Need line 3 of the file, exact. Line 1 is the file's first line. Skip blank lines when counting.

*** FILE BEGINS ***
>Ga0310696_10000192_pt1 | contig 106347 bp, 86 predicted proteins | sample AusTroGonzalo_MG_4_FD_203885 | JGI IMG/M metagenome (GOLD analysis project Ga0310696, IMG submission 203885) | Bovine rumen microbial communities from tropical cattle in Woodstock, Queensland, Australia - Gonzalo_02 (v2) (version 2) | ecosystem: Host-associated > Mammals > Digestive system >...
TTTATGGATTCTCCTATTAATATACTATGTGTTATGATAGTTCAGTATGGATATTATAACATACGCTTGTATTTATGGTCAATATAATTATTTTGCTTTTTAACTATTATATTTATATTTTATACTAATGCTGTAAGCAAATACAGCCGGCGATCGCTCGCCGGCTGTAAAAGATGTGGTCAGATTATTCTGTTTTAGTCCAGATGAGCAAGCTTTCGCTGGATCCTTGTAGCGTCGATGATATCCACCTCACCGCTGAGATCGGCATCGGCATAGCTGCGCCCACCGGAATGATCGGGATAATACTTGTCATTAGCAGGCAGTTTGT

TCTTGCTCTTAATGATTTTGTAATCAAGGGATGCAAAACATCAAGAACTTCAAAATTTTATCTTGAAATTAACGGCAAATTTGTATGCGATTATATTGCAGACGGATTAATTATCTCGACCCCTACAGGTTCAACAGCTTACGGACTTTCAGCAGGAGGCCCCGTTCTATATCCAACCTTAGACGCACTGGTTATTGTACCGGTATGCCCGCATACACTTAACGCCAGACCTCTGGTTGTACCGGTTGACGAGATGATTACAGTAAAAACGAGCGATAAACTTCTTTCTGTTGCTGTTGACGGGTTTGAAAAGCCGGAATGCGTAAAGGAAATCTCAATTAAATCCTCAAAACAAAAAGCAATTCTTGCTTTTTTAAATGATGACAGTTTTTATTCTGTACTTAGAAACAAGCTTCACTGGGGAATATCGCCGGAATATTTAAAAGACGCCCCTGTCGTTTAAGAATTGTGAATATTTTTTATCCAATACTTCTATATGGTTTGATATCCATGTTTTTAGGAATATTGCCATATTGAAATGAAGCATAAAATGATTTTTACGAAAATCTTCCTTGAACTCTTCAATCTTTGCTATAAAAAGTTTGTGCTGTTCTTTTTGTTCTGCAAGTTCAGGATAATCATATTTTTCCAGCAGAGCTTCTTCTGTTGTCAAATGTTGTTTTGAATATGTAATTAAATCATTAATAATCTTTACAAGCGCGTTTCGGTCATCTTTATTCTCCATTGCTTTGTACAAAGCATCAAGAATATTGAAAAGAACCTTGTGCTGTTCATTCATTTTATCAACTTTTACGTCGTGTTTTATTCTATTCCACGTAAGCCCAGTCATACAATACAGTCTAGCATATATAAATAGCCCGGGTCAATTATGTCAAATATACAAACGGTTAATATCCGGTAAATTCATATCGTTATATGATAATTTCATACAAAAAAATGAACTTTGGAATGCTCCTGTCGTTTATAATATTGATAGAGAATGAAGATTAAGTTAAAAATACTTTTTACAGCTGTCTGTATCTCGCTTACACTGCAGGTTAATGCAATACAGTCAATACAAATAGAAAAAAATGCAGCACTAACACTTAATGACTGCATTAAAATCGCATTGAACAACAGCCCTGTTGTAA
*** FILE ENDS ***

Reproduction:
TCTTGCTCTTAATGATTTTGTAATCAAGGGATGCAAAACATCAAGAACTTCAAAATTTTATCTTGAAATTAACGGCAAATTTGTATGCGATTATATTGCAGACGGATTAATTATCTCGACCCCTACAGGTTCAACAGCTTACGGACTTTCAGCAGGAGGCCCCGTTCTATATCCAACCTTAGACGCACTGGTTATTGTACCGGTATGCCCGCATACACTTAACGCCAGACCTCTGGTTGTACCGGTTGACGAGATGATTACAGTAAAAACGAGCGATAAACTTCTTTCTGTTGCTGTTGACGGGTTTGAAAAGCCGGAATGCGTAAAGGAAATCTCAATTAAATCCTCAAAACAAAAAGCAATTCTTGCTTTTTTAAATGATGACAGTTTTTATTCTGTACTTAGAAACAAGCTTCACTGGGGAATATCGCCGGAATATTTAAAAGACGCCCCTGTCGTTTAAGAATTGTGAATATTTTTTATCCAATACTTCTATATGGTTTGATATCCATGTTTTTAGGAATATTGCCATATTGAAATGAAGCATAAAATGATTTTTACGAAAATCTTCCTTGAACTCTTCAATCTTTGCTATAAAAAGTTTGTGCTGTTCTTTTTGTTCTGCAAGTTCAGGATAATCATATTTTTCCAGCAGAGCTTCTTCTGTTGTCAAATGTTGTTTTGAATATGTAATTAAATCATTAATAATCTTTACAAGCGCGTTTCGGTCATCTTTATTCTCCATTGCTTTGTACAAAGCATCAAGAATATTGAAAAGAACCTTGTGCTGTTCATTCATTTTATCAACTTTTACGTCGTGTTTTATTCTATTCCACGTAAGCCCAGTCATACAATACAGTCTAGCATATATAAATAGCCCGGGTCAATTATGTCAAATATACAAACGGTTAATATCCGGTAAATTCATATCGTTATATGATAATTTCATACAAAAAAATGAACTTTGGAATGCTCCTGTCGTTTATAATATTGATAGAGAATGAAGATTAAGTTAAAAATACTTTTTACAGCTGTCTGTATCTCGCTTACACTGCAGGTTAATGCAATACAGTCAATACAAATAGAAAAAAATGCAGCACTAACACTTAATGACTGCATTAAAATCGCATTGAACAACAGCCCTGTTGTAA